The word, church, as with many words in the Bible, is used in various contexts and must be given distinct definitions. You mention the "church in the wilderness" as per Acts 7:38. I can also show you that the Old Testament saints were baptized as per 1 Corinthians 10:2 - "And were all baptized unto Moses in the cloud and in the sea." Therefore, we can see that baptism is not a New Testament creation either. However, neither the church nor baptism are found in the Old Testament by name. Therefore, the NT references to the OT events which use these words must have a special instructive quality. It is not necessary that they are equating the doctrine of the NT church and baptism with the OT nation of Israel or the crossing of the Red Sea. The church in the wilderness was a type of the NT church as the crossing of the Red Sea was a type of baptism.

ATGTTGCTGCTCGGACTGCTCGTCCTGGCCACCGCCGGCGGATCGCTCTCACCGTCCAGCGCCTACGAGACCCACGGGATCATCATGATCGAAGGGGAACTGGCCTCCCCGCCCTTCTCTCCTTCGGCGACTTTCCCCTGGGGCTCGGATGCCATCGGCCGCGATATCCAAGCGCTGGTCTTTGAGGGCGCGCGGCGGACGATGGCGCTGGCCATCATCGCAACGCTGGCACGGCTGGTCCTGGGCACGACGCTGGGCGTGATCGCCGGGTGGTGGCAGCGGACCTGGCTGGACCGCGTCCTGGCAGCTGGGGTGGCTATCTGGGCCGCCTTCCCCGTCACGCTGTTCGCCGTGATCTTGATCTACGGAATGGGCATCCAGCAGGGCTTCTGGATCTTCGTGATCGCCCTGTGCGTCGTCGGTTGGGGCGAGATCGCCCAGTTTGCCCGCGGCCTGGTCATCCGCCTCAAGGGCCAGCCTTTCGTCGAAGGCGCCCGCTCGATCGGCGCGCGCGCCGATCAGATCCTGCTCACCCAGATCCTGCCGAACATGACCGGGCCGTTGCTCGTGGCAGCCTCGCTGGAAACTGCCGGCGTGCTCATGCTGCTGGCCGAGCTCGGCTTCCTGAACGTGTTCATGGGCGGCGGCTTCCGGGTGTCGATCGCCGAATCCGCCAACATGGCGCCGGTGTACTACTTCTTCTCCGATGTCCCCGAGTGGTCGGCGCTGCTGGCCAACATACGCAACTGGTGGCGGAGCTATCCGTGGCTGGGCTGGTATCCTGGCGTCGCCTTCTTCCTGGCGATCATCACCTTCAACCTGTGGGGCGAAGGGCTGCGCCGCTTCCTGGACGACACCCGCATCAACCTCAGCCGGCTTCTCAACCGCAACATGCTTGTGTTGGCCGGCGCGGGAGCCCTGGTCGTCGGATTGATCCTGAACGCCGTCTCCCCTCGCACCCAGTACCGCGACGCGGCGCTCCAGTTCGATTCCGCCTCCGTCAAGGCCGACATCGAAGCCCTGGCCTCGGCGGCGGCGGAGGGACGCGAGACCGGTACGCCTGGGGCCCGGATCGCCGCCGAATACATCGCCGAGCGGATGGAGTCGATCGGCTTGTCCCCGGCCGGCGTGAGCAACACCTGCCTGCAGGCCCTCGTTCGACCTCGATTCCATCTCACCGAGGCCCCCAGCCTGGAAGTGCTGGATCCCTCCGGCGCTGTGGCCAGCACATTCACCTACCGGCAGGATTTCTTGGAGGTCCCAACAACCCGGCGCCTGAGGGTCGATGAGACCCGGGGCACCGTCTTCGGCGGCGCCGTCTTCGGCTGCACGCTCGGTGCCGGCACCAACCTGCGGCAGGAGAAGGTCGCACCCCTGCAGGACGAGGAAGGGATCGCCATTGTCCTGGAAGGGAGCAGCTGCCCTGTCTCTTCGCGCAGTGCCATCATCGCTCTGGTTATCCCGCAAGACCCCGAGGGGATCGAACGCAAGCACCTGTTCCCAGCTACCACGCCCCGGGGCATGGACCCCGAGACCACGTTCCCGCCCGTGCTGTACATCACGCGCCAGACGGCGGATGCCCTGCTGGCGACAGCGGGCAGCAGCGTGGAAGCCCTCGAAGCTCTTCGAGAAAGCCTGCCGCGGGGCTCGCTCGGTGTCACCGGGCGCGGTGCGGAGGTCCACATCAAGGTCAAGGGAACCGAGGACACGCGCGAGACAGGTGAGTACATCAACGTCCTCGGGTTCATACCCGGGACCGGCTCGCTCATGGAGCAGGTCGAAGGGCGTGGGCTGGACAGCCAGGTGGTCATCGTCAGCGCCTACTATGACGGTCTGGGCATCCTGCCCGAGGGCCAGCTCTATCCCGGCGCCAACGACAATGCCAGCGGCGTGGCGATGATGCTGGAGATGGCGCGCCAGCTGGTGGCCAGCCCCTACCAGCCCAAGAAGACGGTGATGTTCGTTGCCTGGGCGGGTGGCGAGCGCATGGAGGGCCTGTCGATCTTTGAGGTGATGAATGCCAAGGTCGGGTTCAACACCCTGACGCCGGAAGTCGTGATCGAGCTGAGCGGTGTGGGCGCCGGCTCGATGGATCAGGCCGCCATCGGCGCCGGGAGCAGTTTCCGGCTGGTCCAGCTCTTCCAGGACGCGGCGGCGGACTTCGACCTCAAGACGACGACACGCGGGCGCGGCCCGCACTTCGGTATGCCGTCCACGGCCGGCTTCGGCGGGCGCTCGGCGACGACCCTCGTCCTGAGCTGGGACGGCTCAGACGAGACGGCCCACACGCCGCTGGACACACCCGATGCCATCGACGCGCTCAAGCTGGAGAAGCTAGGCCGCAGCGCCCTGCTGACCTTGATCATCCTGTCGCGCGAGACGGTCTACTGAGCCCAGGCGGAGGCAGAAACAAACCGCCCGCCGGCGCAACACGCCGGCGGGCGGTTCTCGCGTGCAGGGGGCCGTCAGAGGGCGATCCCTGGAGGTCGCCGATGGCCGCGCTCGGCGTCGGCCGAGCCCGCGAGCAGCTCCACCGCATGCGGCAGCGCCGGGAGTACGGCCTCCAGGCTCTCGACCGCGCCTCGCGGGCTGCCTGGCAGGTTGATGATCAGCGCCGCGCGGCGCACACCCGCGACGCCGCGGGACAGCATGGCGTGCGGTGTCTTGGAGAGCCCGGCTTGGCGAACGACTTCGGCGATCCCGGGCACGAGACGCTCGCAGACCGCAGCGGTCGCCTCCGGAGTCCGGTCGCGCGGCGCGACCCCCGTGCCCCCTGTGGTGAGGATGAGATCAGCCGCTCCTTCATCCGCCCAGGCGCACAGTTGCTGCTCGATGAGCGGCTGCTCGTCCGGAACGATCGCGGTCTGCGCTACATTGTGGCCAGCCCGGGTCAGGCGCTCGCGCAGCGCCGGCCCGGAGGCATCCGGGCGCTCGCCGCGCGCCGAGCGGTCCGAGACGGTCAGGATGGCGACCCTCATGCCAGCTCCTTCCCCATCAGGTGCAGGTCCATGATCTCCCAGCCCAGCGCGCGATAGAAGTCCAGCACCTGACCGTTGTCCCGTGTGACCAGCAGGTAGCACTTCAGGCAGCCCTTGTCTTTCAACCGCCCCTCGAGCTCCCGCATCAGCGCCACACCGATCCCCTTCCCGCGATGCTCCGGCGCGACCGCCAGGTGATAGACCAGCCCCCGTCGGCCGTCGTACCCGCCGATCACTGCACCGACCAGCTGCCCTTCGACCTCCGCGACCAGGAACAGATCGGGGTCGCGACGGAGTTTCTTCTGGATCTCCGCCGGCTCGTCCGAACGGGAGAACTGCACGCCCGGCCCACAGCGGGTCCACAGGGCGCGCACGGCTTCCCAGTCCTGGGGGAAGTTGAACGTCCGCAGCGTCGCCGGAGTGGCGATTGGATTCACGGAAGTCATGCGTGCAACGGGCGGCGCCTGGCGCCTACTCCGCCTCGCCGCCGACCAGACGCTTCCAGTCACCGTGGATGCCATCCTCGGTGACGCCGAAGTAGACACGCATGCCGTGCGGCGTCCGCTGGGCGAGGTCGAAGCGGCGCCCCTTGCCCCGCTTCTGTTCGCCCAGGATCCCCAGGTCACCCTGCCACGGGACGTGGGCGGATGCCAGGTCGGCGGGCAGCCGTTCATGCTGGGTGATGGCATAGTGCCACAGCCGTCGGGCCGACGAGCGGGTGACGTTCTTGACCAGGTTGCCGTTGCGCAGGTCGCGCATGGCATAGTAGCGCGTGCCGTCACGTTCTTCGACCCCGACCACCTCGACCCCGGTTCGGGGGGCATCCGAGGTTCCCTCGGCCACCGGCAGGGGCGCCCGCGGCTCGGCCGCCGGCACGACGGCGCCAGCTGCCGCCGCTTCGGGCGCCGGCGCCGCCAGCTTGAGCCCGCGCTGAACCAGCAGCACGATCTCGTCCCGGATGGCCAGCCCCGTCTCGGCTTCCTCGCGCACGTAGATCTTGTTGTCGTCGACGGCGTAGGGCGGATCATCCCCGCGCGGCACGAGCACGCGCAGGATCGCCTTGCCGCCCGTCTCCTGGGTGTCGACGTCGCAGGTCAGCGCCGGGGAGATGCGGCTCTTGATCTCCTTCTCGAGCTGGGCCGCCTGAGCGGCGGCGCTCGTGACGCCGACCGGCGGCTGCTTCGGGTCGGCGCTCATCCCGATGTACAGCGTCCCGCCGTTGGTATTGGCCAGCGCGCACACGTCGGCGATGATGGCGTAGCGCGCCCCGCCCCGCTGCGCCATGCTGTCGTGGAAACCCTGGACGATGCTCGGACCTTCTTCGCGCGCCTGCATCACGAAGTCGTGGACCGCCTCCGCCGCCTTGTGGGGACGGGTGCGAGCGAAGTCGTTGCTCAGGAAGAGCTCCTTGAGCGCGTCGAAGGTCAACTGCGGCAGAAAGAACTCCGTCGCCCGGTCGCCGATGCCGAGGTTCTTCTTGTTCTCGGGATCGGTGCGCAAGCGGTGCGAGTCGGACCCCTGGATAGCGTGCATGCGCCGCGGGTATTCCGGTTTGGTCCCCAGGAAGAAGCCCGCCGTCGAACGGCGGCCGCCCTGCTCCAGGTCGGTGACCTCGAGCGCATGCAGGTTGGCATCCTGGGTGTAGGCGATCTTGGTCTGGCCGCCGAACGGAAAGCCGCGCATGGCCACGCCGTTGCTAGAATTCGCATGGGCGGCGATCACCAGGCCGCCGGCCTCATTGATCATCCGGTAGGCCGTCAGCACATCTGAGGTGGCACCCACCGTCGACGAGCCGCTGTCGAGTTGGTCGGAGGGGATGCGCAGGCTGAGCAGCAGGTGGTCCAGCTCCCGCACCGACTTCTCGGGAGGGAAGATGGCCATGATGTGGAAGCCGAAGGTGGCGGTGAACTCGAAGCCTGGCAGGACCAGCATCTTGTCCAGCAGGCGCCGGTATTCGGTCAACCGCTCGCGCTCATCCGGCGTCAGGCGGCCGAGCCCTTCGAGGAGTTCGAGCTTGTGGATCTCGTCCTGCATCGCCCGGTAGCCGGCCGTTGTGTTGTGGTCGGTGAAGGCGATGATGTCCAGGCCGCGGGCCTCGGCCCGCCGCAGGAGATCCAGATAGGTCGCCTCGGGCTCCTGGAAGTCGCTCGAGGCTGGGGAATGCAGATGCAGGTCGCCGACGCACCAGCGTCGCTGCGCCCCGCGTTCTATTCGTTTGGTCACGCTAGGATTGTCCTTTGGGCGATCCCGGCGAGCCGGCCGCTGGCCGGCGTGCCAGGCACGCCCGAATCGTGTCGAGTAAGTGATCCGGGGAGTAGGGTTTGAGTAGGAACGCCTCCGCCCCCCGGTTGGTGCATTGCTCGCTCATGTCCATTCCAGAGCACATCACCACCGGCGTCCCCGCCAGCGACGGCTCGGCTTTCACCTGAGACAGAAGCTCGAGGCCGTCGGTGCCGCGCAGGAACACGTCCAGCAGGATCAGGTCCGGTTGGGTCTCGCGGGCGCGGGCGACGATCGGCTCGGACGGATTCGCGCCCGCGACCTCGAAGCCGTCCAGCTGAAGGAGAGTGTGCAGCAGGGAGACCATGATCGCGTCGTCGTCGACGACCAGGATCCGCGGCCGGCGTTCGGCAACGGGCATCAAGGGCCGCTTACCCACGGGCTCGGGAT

When did the church begin? The Bible does not say. However, the word is exclusively a NT word. Also, it depends on what you mean by the church. The institution of the local church obviously existed during the ministry of Christ, else how could He give the advice to "tell it unto the church" (Matthew 18:17)? However, if you refer to the body of Christ (Ephesians 1:22-23) that includes all believers in heaven and in earth, this probably began after Christ left this world and sent the Comforter--the Holy Ghost--for it is the Spirit that places us into the body of Christ as per 1 Corinthians 12:13.